War of the Rebellion: Serial 047 Page 0492 S. C. AND GA. COASTS, AND IN MID AND E. FLA. Chapter XL.

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In the event of the enemy's iron-clads attempting to remove the obstructions between Sumter and Moultrie during an attack on the Sullivan's Island batteries, you gunboats, I presume, might take such a position in the vicinity of Sumter, out of the direct fire of our batteries, as will, if possible, enable them to foil the enemy's object. Should they endeavor to pass the obstructions without stopping to remove them or fight our works, then your position would doubtless be a little in rear of the second line of defense; that is, James Island, Fort Ripley, and Castle Pinckney, according to the channel through which the enemy's vessels may attempt to pass.

Respectfully, your obedient servant,


General, commanding.

HDQRS. DEPT. SOUTH CAROLINA, GEORGIA, AND FLORIDA, Charleston, S. C., November 7, 1863.

Major General J. F. GILMER,

Second in Command, Charleston, S. C.:

GENERAL: Should the enemy's iron-close enter the harbor, the commanding general thinks it probable they will endeavor to take the Fort Johnson lines facing toward Morris Island in flank and reverse, to favor an infantry attack upon Battery Simkins, and, possibly, at the same time, make a similar front attack from Fort Johnson to the Martello Tower.

It becomes important, then, to guard against the first by traverses wherever required, and against the second by a line of rifle-pits or infantry parapets connecting the batteries near the Martello Tower with the one at Fort Johnson.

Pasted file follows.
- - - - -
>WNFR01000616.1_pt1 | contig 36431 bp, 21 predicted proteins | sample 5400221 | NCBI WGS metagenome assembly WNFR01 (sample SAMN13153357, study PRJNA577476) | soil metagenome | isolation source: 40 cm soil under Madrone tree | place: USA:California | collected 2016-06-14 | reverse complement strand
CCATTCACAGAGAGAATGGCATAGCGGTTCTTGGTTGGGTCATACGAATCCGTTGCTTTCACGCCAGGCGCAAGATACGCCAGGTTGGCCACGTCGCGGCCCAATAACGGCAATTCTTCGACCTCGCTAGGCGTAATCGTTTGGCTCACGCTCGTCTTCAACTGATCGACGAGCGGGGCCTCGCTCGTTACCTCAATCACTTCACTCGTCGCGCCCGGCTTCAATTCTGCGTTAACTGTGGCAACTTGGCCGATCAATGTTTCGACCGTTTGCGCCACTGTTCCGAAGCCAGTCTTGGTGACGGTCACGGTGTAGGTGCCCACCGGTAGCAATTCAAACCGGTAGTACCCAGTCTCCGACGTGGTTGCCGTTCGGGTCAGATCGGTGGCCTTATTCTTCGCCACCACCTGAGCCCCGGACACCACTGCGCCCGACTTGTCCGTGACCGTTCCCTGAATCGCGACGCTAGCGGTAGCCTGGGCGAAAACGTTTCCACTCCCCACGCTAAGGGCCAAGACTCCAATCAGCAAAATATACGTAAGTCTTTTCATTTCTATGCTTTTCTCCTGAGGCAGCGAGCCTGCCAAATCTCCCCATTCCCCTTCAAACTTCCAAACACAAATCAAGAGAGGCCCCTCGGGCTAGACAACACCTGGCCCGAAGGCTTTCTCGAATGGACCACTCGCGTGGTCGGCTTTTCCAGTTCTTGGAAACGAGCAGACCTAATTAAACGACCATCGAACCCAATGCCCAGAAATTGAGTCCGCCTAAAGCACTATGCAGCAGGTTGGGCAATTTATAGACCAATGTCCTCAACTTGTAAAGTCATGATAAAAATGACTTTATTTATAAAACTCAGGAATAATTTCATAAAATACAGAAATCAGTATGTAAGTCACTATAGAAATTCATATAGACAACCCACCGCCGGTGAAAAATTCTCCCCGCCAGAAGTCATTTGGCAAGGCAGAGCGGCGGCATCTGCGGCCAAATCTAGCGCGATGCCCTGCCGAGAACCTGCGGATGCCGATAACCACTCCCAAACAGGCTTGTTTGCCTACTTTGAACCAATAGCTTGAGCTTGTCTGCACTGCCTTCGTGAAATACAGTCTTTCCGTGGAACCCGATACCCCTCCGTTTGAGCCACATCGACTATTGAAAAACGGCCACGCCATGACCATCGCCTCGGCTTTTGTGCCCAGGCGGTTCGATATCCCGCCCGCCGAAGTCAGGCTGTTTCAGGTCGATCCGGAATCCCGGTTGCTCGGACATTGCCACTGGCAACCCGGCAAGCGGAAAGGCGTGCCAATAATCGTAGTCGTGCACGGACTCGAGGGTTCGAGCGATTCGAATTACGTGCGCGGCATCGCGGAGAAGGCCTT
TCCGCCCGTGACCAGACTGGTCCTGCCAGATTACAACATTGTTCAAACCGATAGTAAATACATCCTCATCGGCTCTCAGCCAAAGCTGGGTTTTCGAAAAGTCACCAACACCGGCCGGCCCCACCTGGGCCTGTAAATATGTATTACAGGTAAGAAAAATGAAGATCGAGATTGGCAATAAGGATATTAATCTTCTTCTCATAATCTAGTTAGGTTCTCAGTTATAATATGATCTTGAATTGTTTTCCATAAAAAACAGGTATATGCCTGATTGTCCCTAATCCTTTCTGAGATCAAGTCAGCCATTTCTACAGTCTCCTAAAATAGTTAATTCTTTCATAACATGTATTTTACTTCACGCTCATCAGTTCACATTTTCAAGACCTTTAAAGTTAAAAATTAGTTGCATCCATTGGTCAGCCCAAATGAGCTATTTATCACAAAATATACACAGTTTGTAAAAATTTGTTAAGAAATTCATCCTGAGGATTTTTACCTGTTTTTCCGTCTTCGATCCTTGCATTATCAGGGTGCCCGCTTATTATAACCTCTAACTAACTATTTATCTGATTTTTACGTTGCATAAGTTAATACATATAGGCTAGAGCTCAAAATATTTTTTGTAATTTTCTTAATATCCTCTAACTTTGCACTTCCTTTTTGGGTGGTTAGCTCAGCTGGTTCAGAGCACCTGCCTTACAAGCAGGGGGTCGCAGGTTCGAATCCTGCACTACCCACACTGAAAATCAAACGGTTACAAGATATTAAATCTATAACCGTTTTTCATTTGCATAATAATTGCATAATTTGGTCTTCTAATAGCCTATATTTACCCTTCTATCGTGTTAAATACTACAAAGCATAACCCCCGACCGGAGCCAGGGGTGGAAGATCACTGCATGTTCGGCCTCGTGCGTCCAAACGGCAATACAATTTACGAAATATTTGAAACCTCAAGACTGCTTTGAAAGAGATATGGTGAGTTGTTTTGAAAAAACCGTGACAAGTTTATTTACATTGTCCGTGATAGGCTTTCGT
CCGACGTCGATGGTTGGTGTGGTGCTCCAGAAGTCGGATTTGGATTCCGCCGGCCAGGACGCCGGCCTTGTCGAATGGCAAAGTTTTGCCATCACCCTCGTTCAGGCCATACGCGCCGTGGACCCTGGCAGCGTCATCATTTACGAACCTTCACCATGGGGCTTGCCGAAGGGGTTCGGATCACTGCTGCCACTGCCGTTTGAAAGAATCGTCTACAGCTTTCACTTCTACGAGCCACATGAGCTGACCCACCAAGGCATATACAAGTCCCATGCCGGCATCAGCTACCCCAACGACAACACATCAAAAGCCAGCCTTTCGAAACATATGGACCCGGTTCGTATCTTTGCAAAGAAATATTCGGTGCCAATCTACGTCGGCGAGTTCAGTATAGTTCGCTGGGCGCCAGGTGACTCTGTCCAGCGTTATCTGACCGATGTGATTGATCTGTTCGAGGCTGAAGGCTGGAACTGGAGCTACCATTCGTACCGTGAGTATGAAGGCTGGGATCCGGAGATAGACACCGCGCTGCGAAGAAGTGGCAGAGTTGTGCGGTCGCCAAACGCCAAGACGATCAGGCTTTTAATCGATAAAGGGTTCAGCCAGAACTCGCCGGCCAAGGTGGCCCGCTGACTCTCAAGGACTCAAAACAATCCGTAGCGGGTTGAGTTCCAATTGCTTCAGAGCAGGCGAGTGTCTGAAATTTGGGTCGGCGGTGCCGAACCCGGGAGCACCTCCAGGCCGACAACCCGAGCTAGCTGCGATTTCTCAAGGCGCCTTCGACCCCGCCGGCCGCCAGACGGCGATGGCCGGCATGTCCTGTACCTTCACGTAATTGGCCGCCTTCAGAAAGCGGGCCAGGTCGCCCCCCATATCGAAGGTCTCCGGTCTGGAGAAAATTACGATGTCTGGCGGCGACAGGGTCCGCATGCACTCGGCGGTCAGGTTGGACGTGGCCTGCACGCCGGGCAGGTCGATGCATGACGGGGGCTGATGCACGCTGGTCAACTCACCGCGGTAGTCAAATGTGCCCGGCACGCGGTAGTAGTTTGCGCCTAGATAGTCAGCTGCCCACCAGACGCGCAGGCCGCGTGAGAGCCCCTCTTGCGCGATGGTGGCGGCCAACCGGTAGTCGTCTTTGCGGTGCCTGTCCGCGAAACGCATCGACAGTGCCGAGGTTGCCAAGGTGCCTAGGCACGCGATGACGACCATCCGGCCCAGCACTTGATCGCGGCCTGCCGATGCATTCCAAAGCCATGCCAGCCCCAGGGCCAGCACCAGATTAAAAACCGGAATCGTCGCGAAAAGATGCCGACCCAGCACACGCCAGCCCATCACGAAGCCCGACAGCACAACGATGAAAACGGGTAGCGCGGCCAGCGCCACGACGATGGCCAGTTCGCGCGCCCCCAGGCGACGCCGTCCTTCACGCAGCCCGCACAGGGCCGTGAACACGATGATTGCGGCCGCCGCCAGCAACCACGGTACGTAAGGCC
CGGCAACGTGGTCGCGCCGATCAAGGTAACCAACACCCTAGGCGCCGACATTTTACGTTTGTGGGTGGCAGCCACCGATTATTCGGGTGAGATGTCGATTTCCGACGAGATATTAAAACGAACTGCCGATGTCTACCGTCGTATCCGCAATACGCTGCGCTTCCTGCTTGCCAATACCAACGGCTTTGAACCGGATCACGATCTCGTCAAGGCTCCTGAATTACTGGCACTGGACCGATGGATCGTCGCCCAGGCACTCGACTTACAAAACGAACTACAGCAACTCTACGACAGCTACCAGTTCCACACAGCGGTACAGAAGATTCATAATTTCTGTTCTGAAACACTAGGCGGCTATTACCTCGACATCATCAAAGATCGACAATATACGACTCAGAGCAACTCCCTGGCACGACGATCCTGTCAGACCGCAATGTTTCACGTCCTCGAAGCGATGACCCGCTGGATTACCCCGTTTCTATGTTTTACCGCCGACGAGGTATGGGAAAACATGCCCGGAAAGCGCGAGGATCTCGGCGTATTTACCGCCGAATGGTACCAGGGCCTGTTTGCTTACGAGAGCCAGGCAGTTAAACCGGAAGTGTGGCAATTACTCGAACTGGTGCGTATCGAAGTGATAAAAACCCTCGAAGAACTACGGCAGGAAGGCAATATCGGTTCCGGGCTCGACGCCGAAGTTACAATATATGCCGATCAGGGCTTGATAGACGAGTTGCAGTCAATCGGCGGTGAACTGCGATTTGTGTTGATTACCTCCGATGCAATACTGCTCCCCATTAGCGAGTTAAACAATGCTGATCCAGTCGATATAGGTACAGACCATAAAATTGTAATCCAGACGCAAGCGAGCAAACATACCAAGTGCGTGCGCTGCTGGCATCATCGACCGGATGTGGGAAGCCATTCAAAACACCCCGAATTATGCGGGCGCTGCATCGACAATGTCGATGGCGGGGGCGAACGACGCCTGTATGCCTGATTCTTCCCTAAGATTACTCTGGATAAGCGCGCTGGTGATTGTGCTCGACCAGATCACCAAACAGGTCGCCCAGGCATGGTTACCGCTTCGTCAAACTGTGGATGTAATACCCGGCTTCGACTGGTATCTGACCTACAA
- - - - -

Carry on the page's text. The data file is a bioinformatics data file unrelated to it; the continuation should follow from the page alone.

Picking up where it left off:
The commanding general, therefore, desires you, assisted by Colonel Harris, to make a proper examination to determine whether these rifle-pits should be prolonged to the creek below Battery Wampler, or turned back near the Martello Tower toward the marshes facing Morris Island, wherever the ground is most favorable for such a defensive line, or whether the detached redoubts ordered some time ago should be at once commenced, suspending, meanwhile, further labor on the new lines, which are now deemed quite defensible.

Respectfully, your obedient servant,


Chief of Staff.


Brigadier General THOMAS JORDAN,

Chief of Staff:

GENERAL: I have the honor to acknowledge communication from department headquarters, covering a dispatch from Major Norris, chief of signal corps, and directing me to pay particular attention to the eastern approaches to this island.

I am fully sensible of the imperative necessity of watching and defending the approaches, and have made the best disposition which the limited number of troops would admit, having in view the caution which was also conveyed, not to weaken too much the force on the new lines.